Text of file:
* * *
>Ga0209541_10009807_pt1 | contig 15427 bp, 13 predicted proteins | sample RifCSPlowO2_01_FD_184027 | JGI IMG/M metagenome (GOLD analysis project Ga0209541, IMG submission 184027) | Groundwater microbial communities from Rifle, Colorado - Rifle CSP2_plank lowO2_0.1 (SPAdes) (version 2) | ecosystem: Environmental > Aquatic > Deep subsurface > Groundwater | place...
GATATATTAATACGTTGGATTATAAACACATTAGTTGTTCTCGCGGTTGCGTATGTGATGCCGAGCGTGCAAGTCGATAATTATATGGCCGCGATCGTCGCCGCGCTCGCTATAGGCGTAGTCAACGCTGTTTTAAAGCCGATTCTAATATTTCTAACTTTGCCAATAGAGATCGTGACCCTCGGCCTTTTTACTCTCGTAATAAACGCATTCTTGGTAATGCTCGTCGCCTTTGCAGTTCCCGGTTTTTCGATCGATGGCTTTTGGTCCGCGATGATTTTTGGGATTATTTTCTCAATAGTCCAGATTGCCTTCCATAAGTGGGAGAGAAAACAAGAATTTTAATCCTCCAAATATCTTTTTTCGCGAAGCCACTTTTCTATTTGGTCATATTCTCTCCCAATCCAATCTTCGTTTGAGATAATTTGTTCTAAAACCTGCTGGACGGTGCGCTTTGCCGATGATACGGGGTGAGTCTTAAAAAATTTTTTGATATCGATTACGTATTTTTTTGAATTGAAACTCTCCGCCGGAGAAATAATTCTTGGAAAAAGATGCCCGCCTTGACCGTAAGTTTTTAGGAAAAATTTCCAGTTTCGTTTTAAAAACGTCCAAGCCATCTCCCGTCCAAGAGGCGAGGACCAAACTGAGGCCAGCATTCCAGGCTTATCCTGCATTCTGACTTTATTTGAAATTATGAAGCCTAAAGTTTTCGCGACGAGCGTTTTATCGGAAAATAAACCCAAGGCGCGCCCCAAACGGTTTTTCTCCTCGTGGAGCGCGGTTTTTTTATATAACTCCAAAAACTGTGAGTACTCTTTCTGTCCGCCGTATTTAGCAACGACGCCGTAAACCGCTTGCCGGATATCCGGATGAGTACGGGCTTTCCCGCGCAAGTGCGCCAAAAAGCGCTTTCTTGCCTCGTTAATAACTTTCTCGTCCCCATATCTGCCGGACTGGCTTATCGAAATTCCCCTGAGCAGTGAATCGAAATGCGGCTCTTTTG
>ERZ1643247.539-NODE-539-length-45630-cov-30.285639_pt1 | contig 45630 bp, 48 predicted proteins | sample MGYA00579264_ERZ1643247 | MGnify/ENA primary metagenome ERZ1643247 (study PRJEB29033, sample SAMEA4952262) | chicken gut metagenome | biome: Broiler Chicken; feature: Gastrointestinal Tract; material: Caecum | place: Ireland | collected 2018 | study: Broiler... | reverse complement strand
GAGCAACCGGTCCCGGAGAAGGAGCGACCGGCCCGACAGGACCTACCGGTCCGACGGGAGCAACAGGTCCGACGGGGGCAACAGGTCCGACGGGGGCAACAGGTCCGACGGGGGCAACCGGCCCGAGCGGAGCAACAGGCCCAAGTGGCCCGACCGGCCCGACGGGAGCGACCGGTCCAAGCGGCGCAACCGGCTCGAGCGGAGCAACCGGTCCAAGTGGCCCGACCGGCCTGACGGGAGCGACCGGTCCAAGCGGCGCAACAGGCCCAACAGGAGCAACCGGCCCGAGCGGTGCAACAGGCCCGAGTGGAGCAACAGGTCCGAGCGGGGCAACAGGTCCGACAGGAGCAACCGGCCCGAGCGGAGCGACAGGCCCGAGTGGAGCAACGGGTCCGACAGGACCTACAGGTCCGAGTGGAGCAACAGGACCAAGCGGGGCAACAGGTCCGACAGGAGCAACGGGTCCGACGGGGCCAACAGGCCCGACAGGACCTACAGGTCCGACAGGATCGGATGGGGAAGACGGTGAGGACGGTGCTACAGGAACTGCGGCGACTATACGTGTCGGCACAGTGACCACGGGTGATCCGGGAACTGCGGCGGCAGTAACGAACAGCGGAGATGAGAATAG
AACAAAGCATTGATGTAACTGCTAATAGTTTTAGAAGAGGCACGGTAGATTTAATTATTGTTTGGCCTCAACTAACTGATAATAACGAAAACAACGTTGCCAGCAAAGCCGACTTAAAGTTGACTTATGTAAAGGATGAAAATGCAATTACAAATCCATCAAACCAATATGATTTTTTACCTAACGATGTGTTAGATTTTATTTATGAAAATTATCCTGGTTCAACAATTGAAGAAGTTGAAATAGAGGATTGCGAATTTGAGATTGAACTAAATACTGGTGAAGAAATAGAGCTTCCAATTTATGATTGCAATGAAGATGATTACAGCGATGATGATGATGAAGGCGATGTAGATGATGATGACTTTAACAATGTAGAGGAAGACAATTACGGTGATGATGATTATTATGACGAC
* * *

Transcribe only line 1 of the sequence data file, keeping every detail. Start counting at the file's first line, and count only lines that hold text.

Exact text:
>Ga0209541_10009807_pt1 | contig 15427 bp, 13 predicted proteins | sample RifCSPlowO2_01_FD_184027 | JGI IMG/M metagenome (GOLD analysis project Ga0209541, IMG submission 184027) | Groundwater microbial communities from Rifle, Colorado - Rifle CSP2_plank lowO2_0.1 (SPAdes) (version 2) | ecosystem: Environmental > Aquatic > Deep subsurface > Groundwater | place...